Rituals and Worship

Worship and Devotion in Daily Life

Worship is very important in Pentecostalism; it is encouraged and often viewed by participants as an entryway into the presence of the Holy Spirit. Worship is not limited to music.  A Pentecostal devotional life includes prayer, Bible reading, praying in tongues, seeking prophetic words from God, or receiving prophetic words for others.  A Pentecostal's devotional life includes all these practices and possibly more, depending on what kind of spiritual gifts the person has or wishes to develop.

Worship for Pentecostals is a sensory experience filled with music, body movements, sounds, dancing, shouting, praying out loud, and speaking in tongues.  Pentecostal worship services also last longer than they do in most other Christian traditions.  In some churches worship lasts two hours or more, beginning with informal prayer, moving onto open praying in tongues, wailing and shouting prayers, kneeling, moments of quiet, and a corporate prayer for the service itself.  A prolonged time of singing and music may then be followed by healing reports, salvation testimonies, more music, and then a sermon.

The music at Pentecostal services depends on the cultural and social make-up of the congregation. In older, more traditional congregations, worship music is taken from hymnals, with the heavy use of pianos, choirs, and organs.  African American Pentecostal churches will imbue the entire service with music, accentuating the worship time with heavy percussive and rhythmic sounds, punctuating sermons with Hammond B organ sounds, and leading the congregation in quieter times of slow, reflexive moments.  Contemporary, white, middle-class churches, attempting to break away from the traditional service and at the same time trying to capture a sense of the ancient Christian ways, have joined with other evangelicals in crafting the Emergent movement. This movement's goals are to capture the essence of the ancient church while remaining focused on revitalizing the contemporary church.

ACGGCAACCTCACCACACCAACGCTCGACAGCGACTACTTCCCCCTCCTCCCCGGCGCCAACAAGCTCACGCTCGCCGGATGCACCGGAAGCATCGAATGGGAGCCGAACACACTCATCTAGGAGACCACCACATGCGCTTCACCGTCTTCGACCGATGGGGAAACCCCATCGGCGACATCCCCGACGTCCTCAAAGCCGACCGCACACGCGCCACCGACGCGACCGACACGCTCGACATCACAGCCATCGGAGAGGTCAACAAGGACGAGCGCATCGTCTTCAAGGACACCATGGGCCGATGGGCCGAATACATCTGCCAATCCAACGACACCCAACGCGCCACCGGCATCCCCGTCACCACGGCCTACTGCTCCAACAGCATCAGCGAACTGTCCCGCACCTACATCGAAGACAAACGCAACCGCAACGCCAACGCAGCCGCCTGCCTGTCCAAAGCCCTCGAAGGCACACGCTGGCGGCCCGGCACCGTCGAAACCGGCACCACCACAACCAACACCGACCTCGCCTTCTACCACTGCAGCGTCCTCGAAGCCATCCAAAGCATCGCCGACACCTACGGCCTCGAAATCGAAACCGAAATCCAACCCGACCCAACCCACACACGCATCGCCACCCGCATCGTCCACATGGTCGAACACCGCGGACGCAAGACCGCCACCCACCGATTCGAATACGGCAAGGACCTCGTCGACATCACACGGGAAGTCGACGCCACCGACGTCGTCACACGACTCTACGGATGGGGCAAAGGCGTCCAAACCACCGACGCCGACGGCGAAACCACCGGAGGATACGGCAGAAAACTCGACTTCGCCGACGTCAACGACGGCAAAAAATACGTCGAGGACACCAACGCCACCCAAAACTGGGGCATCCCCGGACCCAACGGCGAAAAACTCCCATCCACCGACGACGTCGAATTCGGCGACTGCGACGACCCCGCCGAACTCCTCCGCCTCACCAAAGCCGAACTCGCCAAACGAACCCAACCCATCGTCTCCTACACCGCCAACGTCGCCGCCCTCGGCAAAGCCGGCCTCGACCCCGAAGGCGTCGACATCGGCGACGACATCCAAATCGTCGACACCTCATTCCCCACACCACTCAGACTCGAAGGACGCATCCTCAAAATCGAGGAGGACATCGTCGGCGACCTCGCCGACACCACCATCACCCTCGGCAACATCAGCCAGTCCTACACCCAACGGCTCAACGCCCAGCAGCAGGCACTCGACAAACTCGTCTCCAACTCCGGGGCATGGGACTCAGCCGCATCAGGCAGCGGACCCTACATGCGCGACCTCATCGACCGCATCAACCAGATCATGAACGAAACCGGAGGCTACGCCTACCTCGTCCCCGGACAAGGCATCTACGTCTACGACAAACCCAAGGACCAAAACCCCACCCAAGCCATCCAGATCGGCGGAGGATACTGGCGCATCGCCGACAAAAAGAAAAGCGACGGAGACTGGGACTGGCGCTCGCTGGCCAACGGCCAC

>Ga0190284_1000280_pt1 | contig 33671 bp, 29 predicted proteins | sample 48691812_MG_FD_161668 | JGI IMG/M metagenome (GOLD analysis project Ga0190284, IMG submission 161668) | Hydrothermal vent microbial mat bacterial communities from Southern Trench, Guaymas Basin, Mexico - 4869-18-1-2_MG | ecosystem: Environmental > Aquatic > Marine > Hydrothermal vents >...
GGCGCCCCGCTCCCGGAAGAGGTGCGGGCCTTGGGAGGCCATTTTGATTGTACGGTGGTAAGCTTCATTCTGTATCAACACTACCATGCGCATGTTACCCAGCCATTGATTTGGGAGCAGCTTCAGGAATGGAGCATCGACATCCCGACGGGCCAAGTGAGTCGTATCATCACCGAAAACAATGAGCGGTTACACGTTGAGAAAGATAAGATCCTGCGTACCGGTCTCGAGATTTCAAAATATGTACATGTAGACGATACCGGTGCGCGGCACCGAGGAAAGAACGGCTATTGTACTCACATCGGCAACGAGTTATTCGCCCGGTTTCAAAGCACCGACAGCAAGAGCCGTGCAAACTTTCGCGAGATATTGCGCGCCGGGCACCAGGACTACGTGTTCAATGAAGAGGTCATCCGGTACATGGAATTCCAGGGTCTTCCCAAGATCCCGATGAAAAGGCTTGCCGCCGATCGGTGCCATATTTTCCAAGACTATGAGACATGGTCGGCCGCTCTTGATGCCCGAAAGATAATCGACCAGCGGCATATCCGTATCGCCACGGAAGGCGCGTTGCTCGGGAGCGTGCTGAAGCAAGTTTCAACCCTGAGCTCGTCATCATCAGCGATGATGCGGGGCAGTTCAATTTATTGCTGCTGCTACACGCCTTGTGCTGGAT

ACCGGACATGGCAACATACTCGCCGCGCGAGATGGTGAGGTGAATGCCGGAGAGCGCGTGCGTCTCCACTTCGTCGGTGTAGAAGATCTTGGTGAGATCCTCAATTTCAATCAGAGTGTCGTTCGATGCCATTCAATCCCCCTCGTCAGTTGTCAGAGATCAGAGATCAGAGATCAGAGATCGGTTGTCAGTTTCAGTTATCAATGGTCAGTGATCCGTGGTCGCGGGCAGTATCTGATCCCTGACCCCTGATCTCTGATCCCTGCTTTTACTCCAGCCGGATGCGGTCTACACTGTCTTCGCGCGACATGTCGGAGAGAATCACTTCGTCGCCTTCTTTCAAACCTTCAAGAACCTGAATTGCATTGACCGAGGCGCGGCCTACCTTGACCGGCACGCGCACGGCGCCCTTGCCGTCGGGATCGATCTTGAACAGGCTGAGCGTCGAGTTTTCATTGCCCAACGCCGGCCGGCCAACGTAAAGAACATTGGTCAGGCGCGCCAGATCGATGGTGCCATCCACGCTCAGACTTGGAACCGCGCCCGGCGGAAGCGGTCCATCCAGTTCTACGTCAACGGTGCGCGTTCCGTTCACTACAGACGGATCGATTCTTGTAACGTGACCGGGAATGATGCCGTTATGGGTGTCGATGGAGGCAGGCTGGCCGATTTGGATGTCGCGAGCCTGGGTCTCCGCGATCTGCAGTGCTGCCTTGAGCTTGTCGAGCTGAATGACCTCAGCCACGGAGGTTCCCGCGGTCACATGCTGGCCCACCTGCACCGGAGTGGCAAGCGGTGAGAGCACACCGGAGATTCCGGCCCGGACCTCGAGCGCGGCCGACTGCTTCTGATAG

Newer immigrant churches add their distinctive flourishes to worship in order to maintain cultural contact with their homelands. These may include songs from the homeland, indigenous musical styles, visible reminders of home (flags and other cultural artifacts), and food.

Pentecostals have a complicated relationship with the physical body.  It is the "temple of the Holy Spirit" and therefore should not let any of the taint of the world touch it lest it become corrupted, but it is also a carnal body, already corrupted by original sin.  Part of the problem of Azusa Street was not simply that the worship was too loud, but that men and women worshiped together, and that they often fell down under the power of the Holy Spirit in the most "indelicate positions."  What the body does under the power of the Holy Spirit then can become problematic.  People may sway, sweat, jump, shout, dance, groan, fall down, run around, and engage all of their physical faculties in the midst of Pentecostal worship.  Some Pentecostal groups, however, experience little of this kind of demonstrative worship.

Worship, though, is not limited to a Sunday service.  Worship in the form of daily devotions should mark the life of every Pentecostal.  Devotions are intended to bring the person closer to God, develop a constant state of being filled with the Holy Spirit, and serve as a way to practice varied spiritual gifts in a private setting.  Most, if not all, Pentecostal churches will insist that the members of their congregation set aside daily time to devotions.

The private practice of spiritual gifts, such as praying in tongues for a sustained period of time, is viewed as having an extended period of time "talking" to God in the form of a prayer language. In some Pentecostal groups extended periods of praying in tongues are a way to build up faith for a difficult challenge such as healing or financial distress.  This private prayer language serves as a cue to the speaker since, through practice, he or she becomes cognizant of the rhythm, tone, and speed of the prayer language.  If the prayer language changes in these characteristics, this alerts the speaker of a potential urgency to their prayer.  It also signals that the pray-er has progressed to a different level in terms of this spiritual practice and it thus may embolden him or her to move toward other spiritual gifts, especially prophecy.  

Bible reading serves at least two purposes in a Pentecostal's devotional life.  First, it supports the existing theological framework of beliefs about the primacy of the Bible as the sole authority regarding matters of faith.  It also allows readers to engage their spiritual gifts again in terms of allowing the Holy Spirit to direct their reading, to "point" them in the right direction, and possibly to have a word of wisdom given to them, either for a person or for the congregation.  Whatever the devotion, Pentecostals use them in order to deepen their own theological identity, and at the same time, practice the varied spiritual gifts in a personal way that allows for testing and introspection.
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